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New equipment for equine athletesFebruary 2004

Like people, some horses are born athletes, whose genetic inheritances give them distinct advantages in the gym or on the racetrack. New equipment at OVC will help identify these equine athletes at a young age so that they can receive the appropriate training.

“It’s extremely expensive to raise and train a racehorse, so this can help owners to decide if they want to make that investment,” says Dr. Laurent Viel, Clinical Studies, a specialist in large animal internal medicine. “Using data from VO2 max, we can say that this horse does or doesn’t have the framework to be a great racehorse.”

The new equipment works by identifying a horse’s peak oxygen uptake during exercise. This value, called the “VO2 max”, is a measure of aerobic capacity and athletic potential. The equipment includes a mask worn by the horse, allowing clinicians to track consumption of oxygen and production of carbon dioxide as the horse runs on a treadmill.

In addition to helping identify gifted racehorses at a young age, the equipment can also be used to evaluate reasons for under-performance in more seasoned animals.

“Clinically, a horse might present with inadequate performance, and this could be used to investigate why the horse’s performance is below par,” says Dr. Ray Geor, Biomedical Sciences. “Basically, better performing horses have higher aerobic capacity (VO2 max), and this is a way of measuring that.”

The new VO2 max system has replaced older equipment that was in use at OVC since the early 1990s. It boasts quicker warm-up and calibration procedures, the ability to gather a greater quantity of data and a slick computerized interface.

The purchase was made possible through a generous donation from Mrs. Helen E. Gardiner, wife of the late George R. Gardiner and owner of Gardiner Farms, a breeding and training facility for thoroughbred racehorses in Caledon. The gift was made through the George and Helen Gardiner Foundation.

Viel says that although VO2 max systems are in widespread use as research tools, using the system in a clinical setting for performance evaluation testing is not common.
“We’ve used this as a research tool for over 20 years and have collected a lot of data,” he says. “We’re now trying to push the threshold by making the equipment useful in a clinical sense.”

The VO2 max equipment is currently only used occasionally on clinical patients, but Viel hopes that it may eventually be used almost every day. In turn, using the VO2 max equipment in clinical cases will allow Viel and other researchers to amass new data that could provide even more information about the relationship between aerobic capacity and athletic performance.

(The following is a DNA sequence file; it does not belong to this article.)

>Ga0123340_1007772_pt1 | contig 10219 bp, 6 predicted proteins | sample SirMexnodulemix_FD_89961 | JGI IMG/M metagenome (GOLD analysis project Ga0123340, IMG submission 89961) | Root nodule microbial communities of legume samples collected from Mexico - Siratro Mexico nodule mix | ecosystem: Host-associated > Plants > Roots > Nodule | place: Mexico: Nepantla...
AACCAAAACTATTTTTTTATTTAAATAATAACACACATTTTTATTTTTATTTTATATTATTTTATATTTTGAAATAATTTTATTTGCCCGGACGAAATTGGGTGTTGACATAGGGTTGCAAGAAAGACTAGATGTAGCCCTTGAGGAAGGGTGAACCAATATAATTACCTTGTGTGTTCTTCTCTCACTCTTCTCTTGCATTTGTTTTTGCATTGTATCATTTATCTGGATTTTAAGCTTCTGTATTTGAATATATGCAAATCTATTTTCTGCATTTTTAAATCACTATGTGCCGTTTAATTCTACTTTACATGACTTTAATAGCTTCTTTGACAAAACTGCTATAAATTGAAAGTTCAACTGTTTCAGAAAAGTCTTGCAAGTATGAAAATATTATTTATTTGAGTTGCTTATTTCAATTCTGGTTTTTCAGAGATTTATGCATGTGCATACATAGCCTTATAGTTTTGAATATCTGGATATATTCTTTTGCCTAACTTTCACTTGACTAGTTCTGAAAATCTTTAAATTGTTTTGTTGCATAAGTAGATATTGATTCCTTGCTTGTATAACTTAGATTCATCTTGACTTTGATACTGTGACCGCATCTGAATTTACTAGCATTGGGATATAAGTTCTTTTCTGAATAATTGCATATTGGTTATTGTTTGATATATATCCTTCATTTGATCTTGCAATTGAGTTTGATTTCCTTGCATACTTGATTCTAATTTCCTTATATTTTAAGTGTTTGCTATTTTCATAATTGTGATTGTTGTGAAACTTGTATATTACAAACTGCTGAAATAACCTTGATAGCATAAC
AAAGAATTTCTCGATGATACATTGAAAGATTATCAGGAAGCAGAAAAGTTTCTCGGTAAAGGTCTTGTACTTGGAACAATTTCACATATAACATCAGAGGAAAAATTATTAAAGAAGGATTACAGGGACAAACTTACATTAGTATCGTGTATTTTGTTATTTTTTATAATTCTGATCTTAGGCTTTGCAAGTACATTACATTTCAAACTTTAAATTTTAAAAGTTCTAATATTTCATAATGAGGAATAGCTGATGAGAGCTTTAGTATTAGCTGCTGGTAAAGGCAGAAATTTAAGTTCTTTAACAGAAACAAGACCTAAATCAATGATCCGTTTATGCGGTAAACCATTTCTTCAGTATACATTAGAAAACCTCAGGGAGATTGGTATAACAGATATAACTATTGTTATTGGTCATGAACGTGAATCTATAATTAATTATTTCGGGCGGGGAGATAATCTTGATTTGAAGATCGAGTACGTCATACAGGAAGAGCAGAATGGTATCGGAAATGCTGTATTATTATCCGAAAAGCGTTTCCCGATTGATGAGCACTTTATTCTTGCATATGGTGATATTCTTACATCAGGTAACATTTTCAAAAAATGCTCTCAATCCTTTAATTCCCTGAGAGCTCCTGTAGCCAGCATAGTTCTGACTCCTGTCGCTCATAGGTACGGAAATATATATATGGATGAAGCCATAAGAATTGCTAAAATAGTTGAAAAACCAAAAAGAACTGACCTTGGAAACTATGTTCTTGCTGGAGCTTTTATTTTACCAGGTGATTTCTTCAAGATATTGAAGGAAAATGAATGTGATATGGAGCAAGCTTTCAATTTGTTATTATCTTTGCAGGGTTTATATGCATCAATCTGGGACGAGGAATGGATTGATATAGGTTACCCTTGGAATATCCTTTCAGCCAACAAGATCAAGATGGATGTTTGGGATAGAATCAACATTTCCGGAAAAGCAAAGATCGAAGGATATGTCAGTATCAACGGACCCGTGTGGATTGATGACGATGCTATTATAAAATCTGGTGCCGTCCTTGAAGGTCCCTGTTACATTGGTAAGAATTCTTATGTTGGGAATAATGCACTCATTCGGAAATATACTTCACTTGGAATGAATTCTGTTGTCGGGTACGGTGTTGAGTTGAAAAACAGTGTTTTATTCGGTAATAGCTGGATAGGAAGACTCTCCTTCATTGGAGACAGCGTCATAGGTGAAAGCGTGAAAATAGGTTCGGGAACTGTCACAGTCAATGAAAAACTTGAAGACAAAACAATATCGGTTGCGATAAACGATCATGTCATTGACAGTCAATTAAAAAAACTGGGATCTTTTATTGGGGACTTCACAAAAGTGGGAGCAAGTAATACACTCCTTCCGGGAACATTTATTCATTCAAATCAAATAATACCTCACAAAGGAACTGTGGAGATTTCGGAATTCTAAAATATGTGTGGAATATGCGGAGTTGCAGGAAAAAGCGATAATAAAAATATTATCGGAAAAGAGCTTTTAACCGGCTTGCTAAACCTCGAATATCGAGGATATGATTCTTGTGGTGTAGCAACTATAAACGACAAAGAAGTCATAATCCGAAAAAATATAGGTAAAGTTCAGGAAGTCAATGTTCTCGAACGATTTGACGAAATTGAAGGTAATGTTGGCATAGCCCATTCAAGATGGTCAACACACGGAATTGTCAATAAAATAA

The strength of VO2 measurements is that they are non-invasive and allow researchers to collect data about a horse’s oxygen consumption while running.

“The equipment has wide applications as a tool that can help in diagnoses and research,” says Dr. Henry Staempfli, Clinical Studies, who is using the equipment both in research and in clinical cases at the Veterinary Teaching Hospital.

For example, VO2 max data can be combined with the results of muscle biopsies, allowing clinicians to assess oxygen intake and compare it to muscle composition to find out how efficiently the horse’s body distributes its oxygen supply. Analysis of VO2 max data can also help to diagnose problems of the upper airways that are only detectable while the respiratory system is stressed, due to exercise, for example. Paralysis of the vocal cords is one such ailment - horses with this affliction will have lower oxygen intakes than other horses.

But the applications of VO2 max extend even further. For example, Geor recently completed a study examining how changes to a horse’s diet may affect its metabolism. Horses were fed a higher-fat diet and then their aerobic capacity was measured and compared to their performance before the diet changes were introduced.

Viel has used VO2 max measurements in research to investigate the effects of a bronchodilator - a drug that expands the lungs, used to treat asthma in humans - allowing horses with asthma to breathe easier and perhaps perform better.

Staempfli is also using VO2 max measurements in research. One of his research projects involves assessing the influence of electrolytes - electrically-charged particles that aid in metabolic functioning - on performance and physiology of racehorses. Human athletes sometimes drink electrolyte-rich sports drinks during exercise, to boost their performance or endurance. Staempfli used VO2 max data, along with blood samples, to examine the effects of different electrolytes on the lungs during high intensity exercise.

- Karen Gallant